FIG. 13 is a view of an opposite side of interconnect assembly 47. As shown in FIG. 13, interconnect assembly 47 may include an audible alert device 78 and a radio frequency antenna 79. Alert device 78, which may take the form of a piezoelectric element, and antenna 79 may be electrically coupled to at least some of the terminals in circuit assembly 44 via terminals in interconnect assembly 47. Interconnect assembly 47 also may include circuit traces that electrically couple various interconnect terminals with one another, and thereby interconnect circuit assembly 44 to components on the interconnect assembly, and battery 40 and capacitor 42 to the circuit assembly. Shield 14 is mounted relative to shield 12 to enclose the resulting stack of components. Advantageously, each of the components can be placed within shield 12 from the same direction in a stacked arrangement, facilitating the use of automated pick-and-place devices.

FIG. 14 is a cross-sectional side view of the assembly of FIG. 10 in the fifth stage of the assembly process, i.e., prior to addition of interconnect assembly 47. As shown in FIG. 14, capacitor 42 can be formed by a pair of capacitor elements 80, 82 integrated with one another in a common package. Capacitor elements 80, 82 may be electrically coupled in series. FIG. 14 also illustrates the stacked arrangement and thickness dimensions of battery 40, capacitor 42, and circuit assembly 44. For example, when stacked together, battery 40 and circuit assembly 44 may have a combined thickness that approximates the thickness of capacitor 42, making efficient use of available space. In addition, circuit assembly 44 and capacitor 42 present a generally planar surface for positioning of interconnect assembly 47.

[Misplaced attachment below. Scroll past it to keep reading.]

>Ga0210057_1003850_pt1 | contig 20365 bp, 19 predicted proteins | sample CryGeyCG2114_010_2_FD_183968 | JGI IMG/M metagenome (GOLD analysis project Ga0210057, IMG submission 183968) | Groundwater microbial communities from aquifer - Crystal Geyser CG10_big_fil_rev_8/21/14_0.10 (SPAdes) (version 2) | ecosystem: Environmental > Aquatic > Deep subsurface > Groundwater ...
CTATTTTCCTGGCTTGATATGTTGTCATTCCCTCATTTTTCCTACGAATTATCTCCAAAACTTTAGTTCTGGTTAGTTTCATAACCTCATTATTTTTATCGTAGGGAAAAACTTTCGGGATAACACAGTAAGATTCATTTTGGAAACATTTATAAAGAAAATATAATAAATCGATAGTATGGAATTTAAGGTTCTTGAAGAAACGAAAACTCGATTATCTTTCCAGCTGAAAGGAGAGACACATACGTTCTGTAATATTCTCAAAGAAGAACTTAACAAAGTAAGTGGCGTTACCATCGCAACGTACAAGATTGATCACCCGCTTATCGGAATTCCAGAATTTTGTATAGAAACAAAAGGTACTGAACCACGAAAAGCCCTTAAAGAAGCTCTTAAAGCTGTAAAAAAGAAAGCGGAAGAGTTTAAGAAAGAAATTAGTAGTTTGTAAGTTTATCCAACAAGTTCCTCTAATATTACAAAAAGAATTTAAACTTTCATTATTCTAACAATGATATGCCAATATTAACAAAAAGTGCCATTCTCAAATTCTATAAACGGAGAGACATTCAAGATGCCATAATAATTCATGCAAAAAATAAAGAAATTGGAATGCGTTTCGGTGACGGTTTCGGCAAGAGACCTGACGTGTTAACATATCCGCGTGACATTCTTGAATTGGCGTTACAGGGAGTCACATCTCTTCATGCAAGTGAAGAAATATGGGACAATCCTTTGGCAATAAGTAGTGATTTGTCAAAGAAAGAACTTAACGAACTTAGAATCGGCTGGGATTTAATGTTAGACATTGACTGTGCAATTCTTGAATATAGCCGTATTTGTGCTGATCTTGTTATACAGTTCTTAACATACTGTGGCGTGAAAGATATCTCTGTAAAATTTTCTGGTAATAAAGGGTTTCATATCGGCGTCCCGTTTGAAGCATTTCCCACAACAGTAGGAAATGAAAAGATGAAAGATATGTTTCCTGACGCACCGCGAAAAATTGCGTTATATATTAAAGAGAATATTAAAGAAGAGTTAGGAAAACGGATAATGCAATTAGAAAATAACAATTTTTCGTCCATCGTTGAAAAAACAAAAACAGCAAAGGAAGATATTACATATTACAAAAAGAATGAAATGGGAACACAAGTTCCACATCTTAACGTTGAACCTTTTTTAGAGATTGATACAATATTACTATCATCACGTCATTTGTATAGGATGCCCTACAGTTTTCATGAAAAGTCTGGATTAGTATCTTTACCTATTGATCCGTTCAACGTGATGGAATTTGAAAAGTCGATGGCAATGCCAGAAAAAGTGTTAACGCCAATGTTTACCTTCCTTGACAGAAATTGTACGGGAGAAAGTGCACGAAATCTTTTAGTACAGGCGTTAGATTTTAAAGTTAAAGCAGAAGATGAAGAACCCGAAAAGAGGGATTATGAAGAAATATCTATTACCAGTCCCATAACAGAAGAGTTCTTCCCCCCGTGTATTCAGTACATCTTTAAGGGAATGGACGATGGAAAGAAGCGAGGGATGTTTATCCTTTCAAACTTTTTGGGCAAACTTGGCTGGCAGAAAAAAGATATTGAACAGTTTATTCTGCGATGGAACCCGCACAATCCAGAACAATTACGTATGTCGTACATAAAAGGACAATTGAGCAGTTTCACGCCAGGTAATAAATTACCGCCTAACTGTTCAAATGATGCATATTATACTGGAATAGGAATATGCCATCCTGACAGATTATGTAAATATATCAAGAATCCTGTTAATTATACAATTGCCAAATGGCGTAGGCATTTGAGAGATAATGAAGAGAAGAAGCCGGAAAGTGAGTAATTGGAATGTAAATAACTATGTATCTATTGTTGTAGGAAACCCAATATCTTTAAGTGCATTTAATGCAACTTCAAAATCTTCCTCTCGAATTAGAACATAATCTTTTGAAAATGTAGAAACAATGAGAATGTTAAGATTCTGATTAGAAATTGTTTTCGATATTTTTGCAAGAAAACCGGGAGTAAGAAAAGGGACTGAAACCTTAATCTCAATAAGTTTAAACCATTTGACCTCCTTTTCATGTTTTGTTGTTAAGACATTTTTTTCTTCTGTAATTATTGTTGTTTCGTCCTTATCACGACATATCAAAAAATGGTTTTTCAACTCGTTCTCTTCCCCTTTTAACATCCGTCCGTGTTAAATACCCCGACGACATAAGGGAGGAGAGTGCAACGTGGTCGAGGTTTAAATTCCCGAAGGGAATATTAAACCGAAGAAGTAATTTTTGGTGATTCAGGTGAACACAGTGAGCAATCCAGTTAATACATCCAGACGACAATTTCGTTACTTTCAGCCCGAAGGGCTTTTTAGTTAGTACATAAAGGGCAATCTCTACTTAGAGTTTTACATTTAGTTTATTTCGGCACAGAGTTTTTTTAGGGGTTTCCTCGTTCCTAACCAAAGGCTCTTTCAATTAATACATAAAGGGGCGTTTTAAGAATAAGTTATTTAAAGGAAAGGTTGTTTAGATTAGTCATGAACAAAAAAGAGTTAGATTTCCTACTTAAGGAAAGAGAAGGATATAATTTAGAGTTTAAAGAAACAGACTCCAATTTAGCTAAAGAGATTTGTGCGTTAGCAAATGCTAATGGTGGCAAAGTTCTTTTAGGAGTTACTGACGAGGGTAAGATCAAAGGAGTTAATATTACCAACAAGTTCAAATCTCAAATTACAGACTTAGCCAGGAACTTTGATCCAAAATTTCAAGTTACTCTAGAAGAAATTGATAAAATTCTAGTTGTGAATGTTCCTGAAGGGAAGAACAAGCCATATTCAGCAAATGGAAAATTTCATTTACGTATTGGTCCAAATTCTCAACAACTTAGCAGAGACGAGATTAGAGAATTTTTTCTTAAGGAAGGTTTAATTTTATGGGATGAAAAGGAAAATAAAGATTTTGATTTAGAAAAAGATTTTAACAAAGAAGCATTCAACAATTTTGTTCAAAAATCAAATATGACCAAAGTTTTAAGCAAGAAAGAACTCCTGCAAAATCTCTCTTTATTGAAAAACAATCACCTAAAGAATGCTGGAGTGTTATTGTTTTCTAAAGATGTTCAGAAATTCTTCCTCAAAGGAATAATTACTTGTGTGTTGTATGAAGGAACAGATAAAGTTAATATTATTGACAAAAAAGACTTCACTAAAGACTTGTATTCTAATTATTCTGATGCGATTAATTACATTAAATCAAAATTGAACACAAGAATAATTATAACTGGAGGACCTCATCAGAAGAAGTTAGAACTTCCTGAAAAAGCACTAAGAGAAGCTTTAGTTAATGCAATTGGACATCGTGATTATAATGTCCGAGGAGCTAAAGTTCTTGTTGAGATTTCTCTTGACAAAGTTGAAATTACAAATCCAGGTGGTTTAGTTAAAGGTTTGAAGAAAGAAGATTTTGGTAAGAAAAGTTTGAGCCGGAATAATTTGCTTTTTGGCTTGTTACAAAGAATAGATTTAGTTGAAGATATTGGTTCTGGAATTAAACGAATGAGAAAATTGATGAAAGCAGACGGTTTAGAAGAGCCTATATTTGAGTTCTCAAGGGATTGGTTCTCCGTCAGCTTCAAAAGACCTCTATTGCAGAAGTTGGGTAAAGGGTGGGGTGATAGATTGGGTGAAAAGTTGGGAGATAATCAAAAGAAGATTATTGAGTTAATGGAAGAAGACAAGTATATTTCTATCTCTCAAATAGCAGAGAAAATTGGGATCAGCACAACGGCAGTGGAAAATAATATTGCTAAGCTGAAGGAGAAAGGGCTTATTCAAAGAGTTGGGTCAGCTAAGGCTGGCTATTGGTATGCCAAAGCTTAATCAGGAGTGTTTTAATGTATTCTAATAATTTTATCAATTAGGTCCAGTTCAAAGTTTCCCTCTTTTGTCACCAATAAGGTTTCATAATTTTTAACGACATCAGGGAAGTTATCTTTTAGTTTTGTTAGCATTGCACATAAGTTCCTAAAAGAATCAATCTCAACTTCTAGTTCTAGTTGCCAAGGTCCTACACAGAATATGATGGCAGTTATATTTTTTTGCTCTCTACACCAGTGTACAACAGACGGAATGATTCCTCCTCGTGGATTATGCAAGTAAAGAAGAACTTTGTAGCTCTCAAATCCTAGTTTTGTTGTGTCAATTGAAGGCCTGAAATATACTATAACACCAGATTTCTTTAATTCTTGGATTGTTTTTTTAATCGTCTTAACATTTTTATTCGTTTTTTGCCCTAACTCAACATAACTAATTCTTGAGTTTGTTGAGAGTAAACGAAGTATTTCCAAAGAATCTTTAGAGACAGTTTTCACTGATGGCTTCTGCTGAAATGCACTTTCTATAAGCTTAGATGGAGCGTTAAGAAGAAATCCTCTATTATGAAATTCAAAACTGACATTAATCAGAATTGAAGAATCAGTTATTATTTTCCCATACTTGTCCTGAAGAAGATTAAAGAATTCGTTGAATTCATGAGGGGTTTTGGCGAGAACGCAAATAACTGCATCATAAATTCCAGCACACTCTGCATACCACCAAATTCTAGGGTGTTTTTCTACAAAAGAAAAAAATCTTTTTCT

FIG. 15 is a side view of a battery 40 for use in device 10. As shown in FIG. 15, battery 40 may be generally rectangular in shape, and includes a battery terminal block 41 along a side surface 83 of the battery housing. FIG. 16 is an end view of battery 40, illustrating battery terminal block 41 in greater detail. FIG. 17 is a front view of battery terminal block 41. FIGS. 18 and 19 are perspective views of battery terminal block 41. FIG. 20 is a perspective view of battery 40.